@BSc Student: i am a bit stuck on how to derive the state map for the conversion which i would then use to design the sequeantial circuit.

I think there are two things here. let's say you have four registers that are used to hole your BCD count. Let's call them b3, b2, b1, and b0. So the first thing you need is a block of combinatorial logic in the feedback path to generate the next BCD value in the count sequence.

That is, you take the outputs from b3, b2, b1, and b0, feed them into your block of logic, and use the outputs from this logic to drive the inputs to your registers, so every time you get a clock pulse the BCD counter counts.

The next thing you need is another block of combinatorial logic that takes the outputs from the b3, b2, b1, and b0 registers and generates your 4-bit Gray code -- let's call these bits g3, g2, g1, and g0.

Take a look at my table -- let's start with g0. The only times this is a 1 corresponds to the BCD states of 1, 2, 7, and 8 (0001, 0010, 0111, and 1000). So we can say:

We would do the same thing for the other three Gray code bits (and we'd use the same technique to generate the next count value for the BCD feedback path).

Then use standard logic minimization techniques (like Karnaugh maps) to make the logic as small as possible.

I hope this helps. Let me know how you get on. Happy Monday! :-)

Thanx Max. I know the code but iam a bit stuck on how to derive the state map for the conversion which i would then use to design the sequeantial circuit.

Hi Clive for yours interesting posts. I hope it would be in a better position to help. I am a final year engineering student and I am to design a sequential circuit which converts BCD to Gray code. Hope you will be able to help.

It may be easier for you to implement Gray counters with T-FF but for fully optimized equations that would not be the case. A good deal of it depends upon the native FF's available (T-FF's are usually permutations of native D or JK). From a logic point of view T's are easy, you write equations for when to change so MSB's are easy and narrow equations while LSB's are complex wide equations. Generally speaking JK's work best for logic reduction because they can essentially function as both D and T with many don't care states. As for power, there are two components, static power is process controlled while dynamic power is a linear function of toggles. Since a full sequence Gray counter asymptotically approaches 2 very quickly it's reasonable to say that they take half the power of a binary counter. For a full sequence Gray counter of n bits there are 2^n toggles while for a binary counter there are (2^(n+1))-2. Or to list binary power cost relative to Gray for n bits 2 through 8: 1.500, 1.750, 1.875, 1.938, 1.969, 1.984, 1.992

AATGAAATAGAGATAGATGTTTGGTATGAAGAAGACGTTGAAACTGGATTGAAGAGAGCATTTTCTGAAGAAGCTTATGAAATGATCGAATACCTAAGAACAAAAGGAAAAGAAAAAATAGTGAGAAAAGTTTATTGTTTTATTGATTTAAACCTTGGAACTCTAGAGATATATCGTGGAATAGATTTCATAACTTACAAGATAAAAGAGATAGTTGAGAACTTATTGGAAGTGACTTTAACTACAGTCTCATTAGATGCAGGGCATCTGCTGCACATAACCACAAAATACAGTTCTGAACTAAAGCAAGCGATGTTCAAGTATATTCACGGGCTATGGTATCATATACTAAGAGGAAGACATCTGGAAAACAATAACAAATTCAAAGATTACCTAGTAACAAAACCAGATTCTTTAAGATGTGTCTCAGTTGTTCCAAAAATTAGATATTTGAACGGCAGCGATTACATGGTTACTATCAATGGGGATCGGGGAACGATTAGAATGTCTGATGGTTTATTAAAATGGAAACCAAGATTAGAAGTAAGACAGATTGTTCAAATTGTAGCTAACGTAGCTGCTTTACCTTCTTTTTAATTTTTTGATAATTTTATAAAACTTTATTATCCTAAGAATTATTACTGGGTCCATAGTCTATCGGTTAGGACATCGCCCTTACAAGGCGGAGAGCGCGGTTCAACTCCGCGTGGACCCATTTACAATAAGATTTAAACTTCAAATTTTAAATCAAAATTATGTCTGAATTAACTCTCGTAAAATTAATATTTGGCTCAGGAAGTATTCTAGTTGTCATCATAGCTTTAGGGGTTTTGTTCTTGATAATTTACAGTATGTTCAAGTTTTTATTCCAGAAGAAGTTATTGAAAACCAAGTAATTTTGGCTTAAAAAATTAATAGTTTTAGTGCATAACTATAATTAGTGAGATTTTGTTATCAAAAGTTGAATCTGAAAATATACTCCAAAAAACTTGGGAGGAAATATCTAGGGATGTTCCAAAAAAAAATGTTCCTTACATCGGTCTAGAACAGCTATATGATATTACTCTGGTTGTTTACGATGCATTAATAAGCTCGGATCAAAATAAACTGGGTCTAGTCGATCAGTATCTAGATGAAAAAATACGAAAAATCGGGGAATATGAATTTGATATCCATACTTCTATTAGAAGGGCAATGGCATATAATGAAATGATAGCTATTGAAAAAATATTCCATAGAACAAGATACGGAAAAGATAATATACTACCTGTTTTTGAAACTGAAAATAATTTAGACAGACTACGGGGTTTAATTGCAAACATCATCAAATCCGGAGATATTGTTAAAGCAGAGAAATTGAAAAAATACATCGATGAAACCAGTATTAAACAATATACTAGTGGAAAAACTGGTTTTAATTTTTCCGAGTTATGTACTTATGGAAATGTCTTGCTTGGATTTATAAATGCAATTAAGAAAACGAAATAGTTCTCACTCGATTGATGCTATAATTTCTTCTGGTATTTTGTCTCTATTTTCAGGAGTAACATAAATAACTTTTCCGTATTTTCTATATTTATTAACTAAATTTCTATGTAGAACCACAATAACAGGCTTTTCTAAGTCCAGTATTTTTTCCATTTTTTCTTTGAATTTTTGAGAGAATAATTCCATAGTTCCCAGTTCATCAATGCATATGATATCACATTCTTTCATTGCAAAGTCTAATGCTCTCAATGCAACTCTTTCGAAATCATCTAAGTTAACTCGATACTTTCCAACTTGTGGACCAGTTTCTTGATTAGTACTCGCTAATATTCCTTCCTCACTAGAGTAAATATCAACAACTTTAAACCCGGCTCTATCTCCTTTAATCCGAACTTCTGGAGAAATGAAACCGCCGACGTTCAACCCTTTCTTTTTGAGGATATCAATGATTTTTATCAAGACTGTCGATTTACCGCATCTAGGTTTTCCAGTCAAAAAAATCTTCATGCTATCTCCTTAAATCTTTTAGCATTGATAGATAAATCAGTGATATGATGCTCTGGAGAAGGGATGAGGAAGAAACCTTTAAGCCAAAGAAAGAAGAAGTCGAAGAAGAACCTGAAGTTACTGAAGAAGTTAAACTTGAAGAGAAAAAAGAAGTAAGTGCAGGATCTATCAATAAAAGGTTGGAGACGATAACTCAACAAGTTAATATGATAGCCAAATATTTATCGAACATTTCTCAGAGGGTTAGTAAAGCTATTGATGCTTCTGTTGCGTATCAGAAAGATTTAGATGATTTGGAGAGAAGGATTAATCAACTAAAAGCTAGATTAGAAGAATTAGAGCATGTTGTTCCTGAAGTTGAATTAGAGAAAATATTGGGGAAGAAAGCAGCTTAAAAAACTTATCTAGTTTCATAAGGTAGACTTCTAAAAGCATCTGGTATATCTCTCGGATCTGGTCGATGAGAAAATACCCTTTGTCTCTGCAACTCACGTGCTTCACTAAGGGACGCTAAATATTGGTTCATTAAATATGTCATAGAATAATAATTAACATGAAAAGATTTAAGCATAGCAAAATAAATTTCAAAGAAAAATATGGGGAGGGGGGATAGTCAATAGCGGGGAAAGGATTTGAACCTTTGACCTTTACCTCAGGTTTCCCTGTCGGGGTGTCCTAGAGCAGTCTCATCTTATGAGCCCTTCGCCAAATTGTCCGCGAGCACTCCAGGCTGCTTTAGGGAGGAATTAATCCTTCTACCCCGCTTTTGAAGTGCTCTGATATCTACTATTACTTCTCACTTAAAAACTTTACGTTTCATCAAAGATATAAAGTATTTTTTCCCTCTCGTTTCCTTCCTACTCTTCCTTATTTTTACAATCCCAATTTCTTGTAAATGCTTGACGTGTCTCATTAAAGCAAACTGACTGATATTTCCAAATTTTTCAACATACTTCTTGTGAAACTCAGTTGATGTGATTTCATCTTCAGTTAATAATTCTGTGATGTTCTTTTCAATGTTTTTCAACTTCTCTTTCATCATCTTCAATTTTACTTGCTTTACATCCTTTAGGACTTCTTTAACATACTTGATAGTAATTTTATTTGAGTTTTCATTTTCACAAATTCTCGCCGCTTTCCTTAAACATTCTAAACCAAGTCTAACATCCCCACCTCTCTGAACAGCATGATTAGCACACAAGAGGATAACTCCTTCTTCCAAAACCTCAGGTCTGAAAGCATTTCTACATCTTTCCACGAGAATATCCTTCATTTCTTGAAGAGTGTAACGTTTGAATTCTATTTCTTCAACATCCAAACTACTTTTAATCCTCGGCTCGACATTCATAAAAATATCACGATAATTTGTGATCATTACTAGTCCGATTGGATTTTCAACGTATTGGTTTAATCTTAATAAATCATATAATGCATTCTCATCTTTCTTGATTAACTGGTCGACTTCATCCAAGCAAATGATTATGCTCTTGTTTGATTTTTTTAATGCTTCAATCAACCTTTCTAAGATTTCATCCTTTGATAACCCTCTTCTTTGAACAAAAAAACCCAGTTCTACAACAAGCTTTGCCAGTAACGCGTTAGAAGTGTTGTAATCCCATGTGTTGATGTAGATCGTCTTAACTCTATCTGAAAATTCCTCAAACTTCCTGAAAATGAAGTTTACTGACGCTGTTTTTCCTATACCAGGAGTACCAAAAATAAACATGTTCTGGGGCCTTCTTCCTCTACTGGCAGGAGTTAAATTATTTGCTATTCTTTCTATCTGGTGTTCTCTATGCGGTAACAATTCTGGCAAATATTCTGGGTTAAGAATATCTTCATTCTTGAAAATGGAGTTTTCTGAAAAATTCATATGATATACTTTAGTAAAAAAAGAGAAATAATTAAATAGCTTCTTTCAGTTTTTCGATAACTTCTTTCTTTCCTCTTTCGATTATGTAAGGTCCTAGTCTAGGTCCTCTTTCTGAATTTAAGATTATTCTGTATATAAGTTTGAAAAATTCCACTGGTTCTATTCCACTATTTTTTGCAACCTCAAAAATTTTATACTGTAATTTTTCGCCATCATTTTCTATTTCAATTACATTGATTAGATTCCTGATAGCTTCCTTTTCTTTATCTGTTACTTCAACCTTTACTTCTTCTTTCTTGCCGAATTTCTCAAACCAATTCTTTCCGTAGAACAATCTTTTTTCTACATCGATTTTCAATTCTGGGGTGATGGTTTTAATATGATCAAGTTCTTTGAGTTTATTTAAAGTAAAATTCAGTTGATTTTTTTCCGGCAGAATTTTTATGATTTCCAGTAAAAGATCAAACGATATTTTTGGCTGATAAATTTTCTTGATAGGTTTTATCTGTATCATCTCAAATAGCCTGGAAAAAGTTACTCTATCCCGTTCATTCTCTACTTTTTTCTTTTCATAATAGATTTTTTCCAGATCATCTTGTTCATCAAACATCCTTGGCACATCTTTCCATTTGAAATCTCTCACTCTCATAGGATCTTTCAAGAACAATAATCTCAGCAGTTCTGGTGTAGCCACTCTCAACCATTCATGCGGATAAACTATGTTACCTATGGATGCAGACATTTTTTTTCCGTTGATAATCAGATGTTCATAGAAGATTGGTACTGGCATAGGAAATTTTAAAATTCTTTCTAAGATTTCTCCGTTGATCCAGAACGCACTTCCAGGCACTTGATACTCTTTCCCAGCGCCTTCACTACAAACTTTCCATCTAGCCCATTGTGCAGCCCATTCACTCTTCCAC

respectively.

Regarding the gray code counter, I found it easiest to use a "toggle" flip flop. The next state equations for an n-bit counter were:
ns(i) := (not cs(0)) and (not cs(1)) and ... (not cs(i-2)) and cs(i-1) and (not cs(i) xor cs(i+1) xor ... cs(n-1))
I believe that the gray code counter will always be larger (binary counter toggle enable is simply an AND of all of the lower bits), use more power and be more difficult to debug. We always use binary counters and convert when we need. BTW: make sure your converted signals are registered if they cross any clock domains, otherwise you loose the benefit of gray code.
Dave Simpson

Fist Bumps & the Zombie Apocalypse Max Maxfield25 comments Are you concerned about the possibility of a Zombie Apocalypse or do you scoff at the thought of such an eventuality? If the latter, would you be surprised to hear that the US military has ...

To save this item to your list of favorite EE Times content so you can find it later in your Profile page, click the "Save It" button next to the item.

If you found this interesting or useful, please use the links to the services below to share it with other readers. You will need a free account with each service to share an item via that service.